Ginkgo trees come in different shapes and sizes

Ginkgo leaves are distinctively shaped. The tree itself is ancient: Fossils date to 270 million years ago. CONTRIBUTED BY WALTER REEVES

Q: I was reading in National Geographic about ancient trees. I would like to get a ginkgo tree. Any advice? Bonny Wright, Kennesaw

A: Ginkgo is a great tree and there are a lot of varieties to choose from. 'Princeton Sentry' is columnar; 'Autumn Gold' makes a wide canopy for where you have a lot of space. Conversely, 'Chase Manhattan' is a dwarf, shrublike ginkgo that will only reach a height of about 6 feet. Since ginkgo is a relatively slow growing tree, be sure you plant it correctly to give it all the advantages. Tree planting details at

Q: I need to plant some trees to help with a water issue in my yard. We get water from my uphill neighbors. We figure trees will help soak up the water. Tabatha Burks, Fulton County

A: Some trees and shrubs tolerate wet soil, but they don't "soak up" the water nearby. If you're looking to have water-tolerant screen plants, Florida anise (Illicium floridanum), inkberry (Ilex glabra), sweet pepperbush (Clethra alnifolia), sweetshrub (Calycanthus floridus), Virginia sweetspire (Itea virginica) and winterberry (Ilex verticillata) are good choices.

Q: Do deer like Spartan junipers? Karla Schuster, email

A: Some evergreens are commonly fed on by deer, but juniper is not usually one of them.

Q: I have several Green Giant arborvitae that have grown beautifully. I would like to top them, in an effort to force more growth toward the middle. Mel Wilinsky, email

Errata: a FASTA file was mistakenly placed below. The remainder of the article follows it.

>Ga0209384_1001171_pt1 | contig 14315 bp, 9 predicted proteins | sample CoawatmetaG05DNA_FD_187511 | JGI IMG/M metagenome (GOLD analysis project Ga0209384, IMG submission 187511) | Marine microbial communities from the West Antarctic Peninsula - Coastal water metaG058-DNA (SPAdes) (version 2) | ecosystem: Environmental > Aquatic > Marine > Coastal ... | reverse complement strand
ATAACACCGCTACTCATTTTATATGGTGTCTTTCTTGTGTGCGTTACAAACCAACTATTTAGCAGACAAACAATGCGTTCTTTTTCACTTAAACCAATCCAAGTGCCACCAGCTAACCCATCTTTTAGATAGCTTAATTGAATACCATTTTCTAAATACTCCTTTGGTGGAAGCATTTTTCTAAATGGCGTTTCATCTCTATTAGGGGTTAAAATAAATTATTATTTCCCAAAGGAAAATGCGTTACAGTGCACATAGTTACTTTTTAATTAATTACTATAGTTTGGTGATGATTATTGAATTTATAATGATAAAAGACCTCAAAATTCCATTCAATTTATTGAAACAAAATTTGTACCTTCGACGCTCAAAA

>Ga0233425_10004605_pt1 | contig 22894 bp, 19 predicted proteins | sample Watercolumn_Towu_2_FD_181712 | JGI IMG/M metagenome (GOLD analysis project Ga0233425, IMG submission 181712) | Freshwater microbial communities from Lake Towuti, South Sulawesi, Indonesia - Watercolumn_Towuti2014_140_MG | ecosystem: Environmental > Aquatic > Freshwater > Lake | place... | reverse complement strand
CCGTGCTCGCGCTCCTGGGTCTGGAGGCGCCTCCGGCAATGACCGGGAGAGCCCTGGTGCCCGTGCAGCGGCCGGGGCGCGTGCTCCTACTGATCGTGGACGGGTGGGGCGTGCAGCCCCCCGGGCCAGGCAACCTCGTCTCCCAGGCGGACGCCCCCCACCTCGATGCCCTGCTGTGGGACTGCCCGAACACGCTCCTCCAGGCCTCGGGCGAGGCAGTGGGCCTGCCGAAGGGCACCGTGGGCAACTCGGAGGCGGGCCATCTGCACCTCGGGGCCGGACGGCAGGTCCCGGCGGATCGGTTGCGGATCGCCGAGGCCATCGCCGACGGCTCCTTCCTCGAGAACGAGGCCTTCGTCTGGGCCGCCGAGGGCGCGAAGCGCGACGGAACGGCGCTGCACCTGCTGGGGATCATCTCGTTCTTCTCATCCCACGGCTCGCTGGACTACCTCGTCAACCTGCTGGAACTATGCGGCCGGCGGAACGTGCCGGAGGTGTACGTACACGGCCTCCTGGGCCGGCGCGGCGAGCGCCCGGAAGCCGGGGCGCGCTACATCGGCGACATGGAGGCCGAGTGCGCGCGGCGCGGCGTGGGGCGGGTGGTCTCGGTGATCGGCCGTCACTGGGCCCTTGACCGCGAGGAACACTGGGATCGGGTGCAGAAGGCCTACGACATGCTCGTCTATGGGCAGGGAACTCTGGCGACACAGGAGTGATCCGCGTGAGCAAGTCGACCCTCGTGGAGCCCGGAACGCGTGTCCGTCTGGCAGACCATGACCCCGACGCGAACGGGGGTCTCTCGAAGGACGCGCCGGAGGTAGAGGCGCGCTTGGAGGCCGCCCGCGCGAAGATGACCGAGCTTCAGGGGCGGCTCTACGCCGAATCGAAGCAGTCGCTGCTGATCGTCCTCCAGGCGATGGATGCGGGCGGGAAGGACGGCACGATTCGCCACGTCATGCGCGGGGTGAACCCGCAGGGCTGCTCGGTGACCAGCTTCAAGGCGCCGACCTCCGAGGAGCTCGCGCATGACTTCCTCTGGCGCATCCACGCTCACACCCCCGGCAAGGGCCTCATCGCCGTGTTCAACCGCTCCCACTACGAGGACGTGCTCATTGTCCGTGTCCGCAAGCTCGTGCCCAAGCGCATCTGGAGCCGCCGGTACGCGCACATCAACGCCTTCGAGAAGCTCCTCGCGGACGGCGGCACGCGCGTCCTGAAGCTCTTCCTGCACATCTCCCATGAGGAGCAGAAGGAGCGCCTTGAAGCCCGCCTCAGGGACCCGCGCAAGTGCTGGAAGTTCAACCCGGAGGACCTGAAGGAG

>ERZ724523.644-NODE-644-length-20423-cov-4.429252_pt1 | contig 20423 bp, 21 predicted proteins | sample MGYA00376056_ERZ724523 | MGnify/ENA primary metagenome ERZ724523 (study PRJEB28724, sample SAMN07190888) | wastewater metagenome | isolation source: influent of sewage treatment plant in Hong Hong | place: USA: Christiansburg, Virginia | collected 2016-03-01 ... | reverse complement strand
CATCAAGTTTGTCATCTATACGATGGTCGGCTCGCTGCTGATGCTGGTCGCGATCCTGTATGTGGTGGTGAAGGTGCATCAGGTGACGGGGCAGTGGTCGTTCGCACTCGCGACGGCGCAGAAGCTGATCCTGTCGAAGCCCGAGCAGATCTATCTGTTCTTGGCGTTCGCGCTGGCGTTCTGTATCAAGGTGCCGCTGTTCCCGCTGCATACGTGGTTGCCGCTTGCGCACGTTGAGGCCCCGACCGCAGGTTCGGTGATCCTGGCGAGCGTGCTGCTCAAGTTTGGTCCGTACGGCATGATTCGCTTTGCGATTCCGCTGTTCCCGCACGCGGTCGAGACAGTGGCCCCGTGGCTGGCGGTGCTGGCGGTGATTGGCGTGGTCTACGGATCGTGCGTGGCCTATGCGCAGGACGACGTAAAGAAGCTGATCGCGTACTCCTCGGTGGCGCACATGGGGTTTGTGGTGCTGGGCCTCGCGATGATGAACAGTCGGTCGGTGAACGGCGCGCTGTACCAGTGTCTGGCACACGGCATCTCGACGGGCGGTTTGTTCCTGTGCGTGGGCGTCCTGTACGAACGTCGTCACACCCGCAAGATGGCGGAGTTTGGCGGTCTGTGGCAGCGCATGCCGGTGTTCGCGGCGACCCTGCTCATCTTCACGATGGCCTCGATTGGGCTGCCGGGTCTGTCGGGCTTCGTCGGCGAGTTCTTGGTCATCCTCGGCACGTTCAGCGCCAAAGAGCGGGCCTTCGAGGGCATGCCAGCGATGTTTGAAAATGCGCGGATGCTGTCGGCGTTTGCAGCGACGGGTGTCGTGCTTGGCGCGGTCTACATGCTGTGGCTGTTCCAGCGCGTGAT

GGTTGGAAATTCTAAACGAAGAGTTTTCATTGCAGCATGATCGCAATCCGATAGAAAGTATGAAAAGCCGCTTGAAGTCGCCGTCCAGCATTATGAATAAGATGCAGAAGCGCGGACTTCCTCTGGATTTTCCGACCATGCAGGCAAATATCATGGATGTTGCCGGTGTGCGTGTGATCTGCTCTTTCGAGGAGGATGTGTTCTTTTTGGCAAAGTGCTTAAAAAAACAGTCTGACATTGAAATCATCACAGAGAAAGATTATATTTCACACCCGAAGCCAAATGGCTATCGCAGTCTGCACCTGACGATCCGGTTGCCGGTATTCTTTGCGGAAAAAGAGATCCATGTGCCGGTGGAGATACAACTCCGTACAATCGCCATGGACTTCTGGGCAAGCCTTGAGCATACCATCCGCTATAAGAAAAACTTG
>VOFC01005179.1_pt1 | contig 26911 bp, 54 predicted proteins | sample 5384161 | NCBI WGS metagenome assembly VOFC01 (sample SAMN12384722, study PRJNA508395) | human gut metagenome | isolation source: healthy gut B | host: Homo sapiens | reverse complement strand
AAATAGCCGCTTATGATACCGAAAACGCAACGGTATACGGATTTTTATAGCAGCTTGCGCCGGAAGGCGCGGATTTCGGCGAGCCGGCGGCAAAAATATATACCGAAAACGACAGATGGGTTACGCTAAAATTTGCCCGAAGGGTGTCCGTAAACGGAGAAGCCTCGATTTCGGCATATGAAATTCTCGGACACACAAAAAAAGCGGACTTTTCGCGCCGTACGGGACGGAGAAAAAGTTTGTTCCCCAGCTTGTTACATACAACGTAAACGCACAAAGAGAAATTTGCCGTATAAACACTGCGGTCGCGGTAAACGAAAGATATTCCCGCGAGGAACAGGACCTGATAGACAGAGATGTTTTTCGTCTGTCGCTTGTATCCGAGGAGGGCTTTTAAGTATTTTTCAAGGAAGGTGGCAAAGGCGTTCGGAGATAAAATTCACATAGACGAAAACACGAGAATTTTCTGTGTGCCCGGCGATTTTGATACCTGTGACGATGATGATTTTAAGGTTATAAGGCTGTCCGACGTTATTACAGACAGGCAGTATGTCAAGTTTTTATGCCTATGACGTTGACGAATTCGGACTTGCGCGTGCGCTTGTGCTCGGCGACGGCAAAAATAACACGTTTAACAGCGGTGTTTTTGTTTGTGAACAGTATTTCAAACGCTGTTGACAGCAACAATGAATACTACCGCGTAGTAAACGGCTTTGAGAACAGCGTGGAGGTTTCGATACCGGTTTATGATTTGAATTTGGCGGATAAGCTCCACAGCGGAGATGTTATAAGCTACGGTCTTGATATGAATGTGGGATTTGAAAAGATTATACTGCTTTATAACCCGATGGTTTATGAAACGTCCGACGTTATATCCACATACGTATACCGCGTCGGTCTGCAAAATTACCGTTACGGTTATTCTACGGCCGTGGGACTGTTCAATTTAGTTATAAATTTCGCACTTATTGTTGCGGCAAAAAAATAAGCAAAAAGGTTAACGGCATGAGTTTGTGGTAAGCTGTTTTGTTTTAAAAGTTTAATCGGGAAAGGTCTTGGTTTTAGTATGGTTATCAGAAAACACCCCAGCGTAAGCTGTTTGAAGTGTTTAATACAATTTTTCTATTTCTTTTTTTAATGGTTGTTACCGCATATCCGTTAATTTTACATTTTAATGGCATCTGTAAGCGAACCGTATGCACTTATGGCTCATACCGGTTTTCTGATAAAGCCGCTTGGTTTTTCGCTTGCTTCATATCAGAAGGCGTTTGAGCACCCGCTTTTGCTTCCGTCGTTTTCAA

A: Pruning out the top of a tree doesn't force growth to occur in the middle of the tree. Pruning causes "nearby" dormant buds to sprout, but "nearby" means somewhere between 2 and 12 inches away from the cut, not 2 to 12 feet away. The only other thing that causes growth to occur in a certain vicinity is increased exposure to sunshine. Sunshine triggers photosynthesis in dormant buds and makes them sprout. The best way to control the shape and size of an arborvitae is to prune when the need is seen, not years later.

Q: The online retailer where I bought my butterfly bush recommends gardeners not to amend clay soil for a butterfly bush. Agree or disagree? Brenda Jefferson, DeKalb County

A: It is true that in most cases no amendments are needed when planting a tree or shrub. Amendments create a paradise for roots, which they are reluctant to leave when they need to explore the surrounding soil for new sources of water and nutrients. An exception could be made if you are planting a big shrub bed and can amend the entire area. And keep in mind that amendments are useful when you're planting annual or perennial flowers. I know this flies in the face of recommendations I have made over my career, but I am not too old to change my mind.

Listen to Walter Reeves’ segments at 6:35 a.m. on “Green and Growing with Ashley Frasca” Saturday mornings on 95.5 WSB. Visit his website,, follow him on Twitter @walterreeves, on Pinterest, or join his Facebook Fan Page at for more garden tips.

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